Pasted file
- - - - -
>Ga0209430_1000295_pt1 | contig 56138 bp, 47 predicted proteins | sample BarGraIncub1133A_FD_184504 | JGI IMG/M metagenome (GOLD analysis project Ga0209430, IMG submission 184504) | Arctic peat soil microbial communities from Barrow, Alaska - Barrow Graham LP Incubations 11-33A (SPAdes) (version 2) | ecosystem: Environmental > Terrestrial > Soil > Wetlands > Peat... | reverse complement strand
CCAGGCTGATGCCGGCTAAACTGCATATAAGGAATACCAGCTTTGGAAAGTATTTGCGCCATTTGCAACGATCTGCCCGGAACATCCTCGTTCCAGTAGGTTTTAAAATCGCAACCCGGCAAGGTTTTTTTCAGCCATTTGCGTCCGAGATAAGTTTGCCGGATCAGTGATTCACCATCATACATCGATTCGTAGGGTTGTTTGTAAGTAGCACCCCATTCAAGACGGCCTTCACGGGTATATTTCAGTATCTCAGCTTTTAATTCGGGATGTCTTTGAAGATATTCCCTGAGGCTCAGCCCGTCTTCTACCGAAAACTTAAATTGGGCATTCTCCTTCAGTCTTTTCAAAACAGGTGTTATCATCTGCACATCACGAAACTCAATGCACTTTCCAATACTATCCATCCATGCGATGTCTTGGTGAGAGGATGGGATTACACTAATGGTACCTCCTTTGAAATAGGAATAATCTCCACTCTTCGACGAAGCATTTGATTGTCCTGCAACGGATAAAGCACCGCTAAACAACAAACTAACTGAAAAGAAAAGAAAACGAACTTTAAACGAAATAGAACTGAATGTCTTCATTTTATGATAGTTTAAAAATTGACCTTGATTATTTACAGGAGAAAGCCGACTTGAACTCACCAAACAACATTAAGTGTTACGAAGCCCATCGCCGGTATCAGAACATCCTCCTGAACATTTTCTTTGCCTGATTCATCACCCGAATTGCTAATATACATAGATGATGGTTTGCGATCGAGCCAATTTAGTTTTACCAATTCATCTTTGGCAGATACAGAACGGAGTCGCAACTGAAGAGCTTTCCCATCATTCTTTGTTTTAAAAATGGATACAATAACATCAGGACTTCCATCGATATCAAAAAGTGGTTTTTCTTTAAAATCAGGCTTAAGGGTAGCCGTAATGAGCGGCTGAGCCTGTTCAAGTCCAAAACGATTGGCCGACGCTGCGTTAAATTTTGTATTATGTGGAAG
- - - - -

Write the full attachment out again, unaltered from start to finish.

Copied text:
>Ga0209430_1000295_pt1 | contig 56138 bp, 47 predicted proteins | sample BarGraIncub1133A_FD_184504 | JGI IMG/M metagenome (GOLD analysis project Ga0209430, IMG submission 184504) | Arctic peat soil microbial communities from Barrow, Alaska - Barrow Graham LP Incubations 11-33A (SPAdes) (version 2) | ecosystem: Environmental > Terrestrial > Soil > Wetlands > Peat... | reverse complement strand
CCAGGCTGATGCCGGCTAAACTGCATATAAGGAATACCAGCTTTGGAAAGTATTTGCGCCATTTGCAACGATCTGCCCGGAACATCCTCGTTCCAGTAGGTTTTAAAATCGCAACCCGGCAAGGTTTTTTTCAGCCATTTGCGTCCGAGATAAGTTTGCCGGATCAGTGATTCACCATCATACATCGATTCGTAGGGTTGTTTGTAAGTAGCACCCCATTCAAGACGGCCTTCACGGGTATATTTCAGTATCTCAGCTTTTAATTCGGGATGTCTTTGAAGATATTCCCTGAGGCTCAGCCCGTCTTCTACCGAAAACTTAAATTGGGCATTCTCCTTCAGTCTTTTCAAAACAGGTGTTATCATCTGCACATCACGAAACTCAATGCACTTTCCAATACTATCCATCCATGCGATGTCTTGGTGAGAGGATGGGATTACACTAATGGTACCTCCTTTGAAATAGGAATAATCTCCACTCTTCGACGAAGCATTTGATTGTCCTGCAACGGATAAAGCACCGCTAAACAACAAACTAACTGAAAAGAAAAGAAAACGAACTTTAAACGAAATAGAACTGAATGTCTTCATTTTATGATAGTTTAAAAATTGACCTTGATTATTTACAGGAGAAAGCCGACTTGAACTCACCAAACAACATTAAGTGTTACGAAGCCCATCGCCGGTATCAGAACATCCTCCTGAACATTTTCTTTGCCTGATTCATCACCCGAATTGCTAATATACATAGATGATGGTTTGCGATCGAGCCAATTTAGTTTTACCAATTCATCTTTGGCAGATACAGAACGGAGTCGCAACTGAAGAGCTTTCCCATCATTCTTTGTTTTAAAAATGGATACAATAACATCAGGACTTCCATCGATATCAAAAAGTGGTTTTTCTTTAAAATCAGGCTTAAGGGTAGCCGTAATGAGCGGCTGAGCCTGTTCAAGTCCAAAACGATTGGCCGACGCTGCGTTAAATTTTGTATTATGTGGAAG